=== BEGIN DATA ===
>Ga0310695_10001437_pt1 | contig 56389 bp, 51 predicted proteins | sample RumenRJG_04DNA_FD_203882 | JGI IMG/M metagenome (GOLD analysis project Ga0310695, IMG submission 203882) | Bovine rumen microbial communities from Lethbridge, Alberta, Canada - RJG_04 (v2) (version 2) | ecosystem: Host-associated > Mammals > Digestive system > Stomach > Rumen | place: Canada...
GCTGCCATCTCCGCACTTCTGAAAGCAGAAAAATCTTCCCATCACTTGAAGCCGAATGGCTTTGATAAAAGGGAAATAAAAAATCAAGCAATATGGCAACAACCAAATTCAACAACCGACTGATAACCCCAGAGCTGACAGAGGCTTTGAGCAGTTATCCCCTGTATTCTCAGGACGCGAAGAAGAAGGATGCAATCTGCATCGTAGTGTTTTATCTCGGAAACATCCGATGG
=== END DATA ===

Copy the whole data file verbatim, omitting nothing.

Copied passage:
>Ga0310695_10001437_pt1 | contig 56389 bp, 51 predicted proteins | sample RumenRJG_04DNA_FD_203882 | JGI IMG/M metagenome (GOLD analysis project Ga0310695, IMG submission 203882) | Bovine rumen microbial communities from Lethbridge, Alberta, Canada - RJG_04 (v2) (version 2) | ecosystem: Host-associated > Mammals > Digestive system > Stomach > Rumen | place: Canada...
GCTGCCATCTCCGCACTTCTGAAAGCAGAAAAATCTTCCCATCACTTGAAGCCGAATGGCTTTGATAAAAGGGAAATAAAAAATCAAGCAATATGGCAACAACCAAATTCAACAACCGACTGATAACCCCAGAGCTGACAGAGGCTTTGAGCAGTTATCCCCTGTATTCTCAGGACGCGAAGAAGAAGGATGCAATCTGCATCGTAGTGTTTTATCTCGGAAACATCCGATGG